Gage Gilbert is a bright, 3 1/2-year-old boy with ocean blue eyes and golden blond hair. He loves reading books about science and enjoys singing songs with his Mom. His teacher says he’ll go to Harvard one day.
But right now, his parents’ biggest wish for him is to go to a regular kindergarten class. That’s because a year and a half ago, Gage was diagnosed with autism, a neurological disorder affecting 1 in 100 American children.
Gage is just one among a growing number of autistic kids. But as parents and researchers pursue the disorder’s ongoing mystery, his remarkable experience with the latest handheld technology may offer a fresh clue.
Imagine not being able to communicate with your child. Imagine feeling like he is trapped in “his own little world” — one that only he understands. This is how Gail and Gordon Gilbert felt when, at 2-years-old, their son Gage began to have a hard time keeping eye contact, had difficulty communicating, and showed significant delays in fine and gross motor skills.
More common than juvenile diabetes, pediatric AIDS, and childhood cancer combined, autism spectrum disorder, or ASD, is a range of complex neurodevelopment disorders. Children diagnosed with ASD often experience difficulty communicating and socializing with others, growing agitated if they aren’t able to adhere to a specific routine. Symptoms include a marked lack of eye contact, difficulty sharing feelings or empathy, and a tendency to repeat words or phrases, or obsess over specific routines.
For many parents of autistic children, the signs and symptoms that their children have autism go unrecognized. The Gilberts always noticed Gage’s poor eye contact. They even nicknamed him their “shifty-eyed little guy” — but thought it was because he liked looking around. Plus, their oldest son Griffin, 5, didn’t start speaking until he was two years old, so they weren’t concerned when Gage wasn’t reaching the same milestones.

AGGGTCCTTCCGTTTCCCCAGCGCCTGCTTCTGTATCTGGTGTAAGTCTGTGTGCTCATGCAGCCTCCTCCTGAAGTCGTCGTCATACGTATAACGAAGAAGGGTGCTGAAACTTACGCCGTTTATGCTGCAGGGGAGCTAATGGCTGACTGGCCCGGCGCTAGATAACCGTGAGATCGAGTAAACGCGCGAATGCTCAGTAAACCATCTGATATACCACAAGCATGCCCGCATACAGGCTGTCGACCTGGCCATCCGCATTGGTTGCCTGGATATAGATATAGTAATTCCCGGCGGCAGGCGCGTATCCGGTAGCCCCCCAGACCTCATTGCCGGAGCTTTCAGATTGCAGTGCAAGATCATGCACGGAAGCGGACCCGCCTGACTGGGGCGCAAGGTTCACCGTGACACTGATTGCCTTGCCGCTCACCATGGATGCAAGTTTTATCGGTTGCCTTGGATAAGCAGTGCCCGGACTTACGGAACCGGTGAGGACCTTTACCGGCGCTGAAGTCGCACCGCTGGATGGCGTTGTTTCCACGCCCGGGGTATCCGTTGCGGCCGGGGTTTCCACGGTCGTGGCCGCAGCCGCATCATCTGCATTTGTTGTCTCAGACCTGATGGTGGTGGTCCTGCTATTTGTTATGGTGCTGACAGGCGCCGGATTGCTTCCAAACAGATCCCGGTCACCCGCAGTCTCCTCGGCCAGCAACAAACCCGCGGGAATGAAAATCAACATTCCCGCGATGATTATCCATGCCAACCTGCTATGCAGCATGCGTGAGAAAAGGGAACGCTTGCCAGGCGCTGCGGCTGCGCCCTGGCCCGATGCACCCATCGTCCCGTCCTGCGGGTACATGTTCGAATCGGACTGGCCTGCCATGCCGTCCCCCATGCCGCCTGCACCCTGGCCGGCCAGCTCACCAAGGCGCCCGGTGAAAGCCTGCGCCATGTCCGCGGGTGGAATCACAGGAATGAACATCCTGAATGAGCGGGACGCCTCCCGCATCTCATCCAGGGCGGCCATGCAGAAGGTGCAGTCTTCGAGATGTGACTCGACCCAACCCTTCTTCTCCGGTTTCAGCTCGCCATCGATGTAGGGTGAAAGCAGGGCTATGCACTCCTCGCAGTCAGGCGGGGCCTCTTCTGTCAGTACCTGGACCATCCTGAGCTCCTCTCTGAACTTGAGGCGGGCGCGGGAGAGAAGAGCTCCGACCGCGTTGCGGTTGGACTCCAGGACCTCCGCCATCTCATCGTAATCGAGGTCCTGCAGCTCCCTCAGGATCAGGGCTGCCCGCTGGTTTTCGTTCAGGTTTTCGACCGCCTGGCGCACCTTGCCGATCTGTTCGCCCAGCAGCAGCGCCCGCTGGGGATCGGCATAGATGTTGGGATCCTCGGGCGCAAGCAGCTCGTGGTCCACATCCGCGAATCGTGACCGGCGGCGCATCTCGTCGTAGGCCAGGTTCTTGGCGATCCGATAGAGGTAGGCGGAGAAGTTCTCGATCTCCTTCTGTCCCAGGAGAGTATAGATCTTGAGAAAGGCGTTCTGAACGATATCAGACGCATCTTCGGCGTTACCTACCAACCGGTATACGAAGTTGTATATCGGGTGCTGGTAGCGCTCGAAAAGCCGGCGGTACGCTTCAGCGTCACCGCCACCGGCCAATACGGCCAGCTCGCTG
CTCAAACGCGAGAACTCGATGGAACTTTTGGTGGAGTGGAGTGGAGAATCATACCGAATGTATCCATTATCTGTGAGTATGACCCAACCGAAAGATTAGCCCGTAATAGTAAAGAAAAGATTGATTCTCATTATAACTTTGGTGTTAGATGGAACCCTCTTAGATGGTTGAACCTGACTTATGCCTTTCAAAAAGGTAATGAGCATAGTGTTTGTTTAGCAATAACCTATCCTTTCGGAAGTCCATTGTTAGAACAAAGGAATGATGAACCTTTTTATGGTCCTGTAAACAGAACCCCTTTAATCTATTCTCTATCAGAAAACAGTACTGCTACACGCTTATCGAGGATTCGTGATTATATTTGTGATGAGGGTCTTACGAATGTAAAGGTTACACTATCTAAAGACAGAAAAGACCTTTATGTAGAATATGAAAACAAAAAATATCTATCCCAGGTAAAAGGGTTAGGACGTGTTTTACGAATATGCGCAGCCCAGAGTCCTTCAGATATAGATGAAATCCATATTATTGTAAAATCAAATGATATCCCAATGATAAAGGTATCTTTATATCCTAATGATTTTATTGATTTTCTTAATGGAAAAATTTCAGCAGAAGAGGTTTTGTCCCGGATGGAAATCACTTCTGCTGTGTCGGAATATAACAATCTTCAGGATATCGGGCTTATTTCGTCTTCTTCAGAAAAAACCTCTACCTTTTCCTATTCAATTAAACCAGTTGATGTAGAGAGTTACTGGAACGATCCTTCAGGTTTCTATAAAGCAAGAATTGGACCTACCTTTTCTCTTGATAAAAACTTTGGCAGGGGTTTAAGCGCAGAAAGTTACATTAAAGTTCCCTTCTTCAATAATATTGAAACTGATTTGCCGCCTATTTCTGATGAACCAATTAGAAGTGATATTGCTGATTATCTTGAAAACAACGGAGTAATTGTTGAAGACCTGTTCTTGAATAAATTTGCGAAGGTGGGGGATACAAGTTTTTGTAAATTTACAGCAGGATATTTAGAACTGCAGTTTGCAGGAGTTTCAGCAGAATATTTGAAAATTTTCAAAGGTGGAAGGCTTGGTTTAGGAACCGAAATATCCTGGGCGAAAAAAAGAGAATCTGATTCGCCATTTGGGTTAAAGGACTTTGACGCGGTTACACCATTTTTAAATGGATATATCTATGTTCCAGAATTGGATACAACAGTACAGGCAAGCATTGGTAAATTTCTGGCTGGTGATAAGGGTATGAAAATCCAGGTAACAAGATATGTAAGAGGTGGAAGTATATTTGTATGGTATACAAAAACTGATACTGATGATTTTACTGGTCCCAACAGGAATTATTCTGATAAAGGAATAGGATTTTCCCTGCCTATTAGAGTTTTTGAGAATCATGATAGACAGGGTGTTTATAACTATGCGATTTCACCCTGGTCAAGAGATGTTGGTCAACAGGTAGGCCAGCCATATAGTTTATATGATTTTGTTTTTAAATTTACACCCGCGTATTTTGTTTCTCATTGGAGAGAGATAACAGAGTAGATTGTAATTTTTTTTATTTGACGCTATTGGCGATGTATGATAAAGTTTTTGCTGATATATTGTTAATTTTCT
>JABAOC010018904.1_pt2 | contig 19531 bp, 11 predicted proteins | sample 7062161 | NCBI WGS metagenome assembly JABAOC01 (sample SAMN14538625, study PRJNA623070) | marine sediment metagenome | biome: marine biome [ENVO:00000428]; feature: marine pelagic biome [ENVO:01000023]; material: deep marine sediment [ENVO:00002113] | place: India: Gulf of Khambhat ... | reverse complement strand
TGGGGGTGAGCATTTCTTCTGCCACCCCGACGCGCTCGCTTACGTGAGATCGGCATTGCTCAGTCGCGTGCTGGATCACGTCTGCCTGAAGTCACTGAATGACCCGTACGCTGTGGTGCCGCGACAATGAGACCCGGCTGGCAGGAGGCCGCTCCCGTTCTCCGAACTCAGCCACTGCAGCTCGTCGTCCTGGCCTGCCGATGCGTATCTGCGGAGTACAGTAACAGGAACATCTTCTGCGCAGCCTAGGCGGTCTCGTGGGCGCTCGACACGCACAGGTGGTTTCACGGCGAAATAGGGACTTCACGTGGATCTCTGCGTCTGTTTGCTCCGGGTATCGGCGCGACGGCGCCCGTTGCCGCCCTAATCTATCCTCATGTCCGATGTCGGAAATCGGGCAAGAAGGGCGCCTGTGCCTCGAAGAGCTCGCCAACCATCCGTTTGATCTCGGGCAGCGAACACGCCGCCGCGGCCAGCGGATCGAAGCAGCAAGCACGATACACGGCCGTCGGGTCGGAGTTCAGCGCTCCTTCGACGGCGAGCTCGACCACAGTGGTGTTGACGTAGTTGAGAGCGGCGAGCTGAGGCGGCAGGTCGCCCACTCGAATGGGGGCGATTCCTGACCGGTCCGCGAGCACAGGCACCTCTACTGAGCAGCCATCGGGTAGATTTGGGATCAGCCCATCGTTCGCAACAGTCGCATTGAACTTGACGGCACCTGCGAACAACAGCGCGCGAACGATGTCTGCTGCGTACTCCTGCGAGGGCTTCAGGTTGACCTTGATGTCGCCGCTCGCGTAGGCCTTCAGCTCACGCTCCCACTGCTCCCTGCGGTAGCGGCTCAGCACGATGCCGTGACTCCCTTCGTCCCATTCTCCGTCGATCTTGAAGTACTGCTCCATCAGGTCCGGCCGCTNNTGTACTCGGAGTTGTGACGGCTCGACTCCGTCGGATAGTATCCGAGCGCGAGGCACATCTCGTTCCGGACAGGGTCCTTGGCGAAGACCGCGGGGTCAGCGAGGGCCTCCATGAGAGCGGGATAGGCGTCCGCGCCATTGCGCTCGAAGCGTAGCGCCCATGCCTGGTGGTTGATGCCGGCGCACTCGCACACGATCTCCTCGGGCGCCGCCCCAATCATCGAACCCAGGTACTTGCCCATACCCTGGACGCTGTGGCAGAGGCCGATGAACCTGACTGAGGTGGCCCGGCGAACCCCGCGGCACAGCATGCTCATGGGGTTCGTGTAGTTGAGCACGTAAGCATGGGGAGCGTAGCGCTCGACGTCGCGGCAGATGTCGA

Though some research suggests there may be a genetic link, what causes autism is still unknown, and there is no known cure. Understanding autism is key to coping with the disorder.
Luckily, the Gilberts live in Henderson, NV, in Clark County — one of the top three school districts in the U.S. for providing autism care and support.
Gage attends the KIDS program at Neil Twitchell Elementary, a unit of ECSE (Early Childhood Special Education). There, he gets support from trained autism therapists. In addition, the Gilberts were fortunate to find an aide that was willing to go to their home and provide Gage with applied behavioral analysis therapy (ABA) several times a week.
ABA therapy is an intensive teaching method that enables someone with autism to learn language, play, and social skills by influencing a response associated with a behavior. For example, a child with autism learns much less from the environment around them than a child without. They must learn how to do seemingly simple tasks like standing or sitting through associating the behavior with a response. ABA therapy uses a mixture of educational, behavioral, and psychological techniques to accomplish this.
For the Gilbert family, it was important for them to provide Gage with as many therapies and interventions as financially possible while also recognizing the importance of their other children’s needs. But the tool that had a dramatic, almost immediate impact on Gage came from an unexpected source: a cell phone.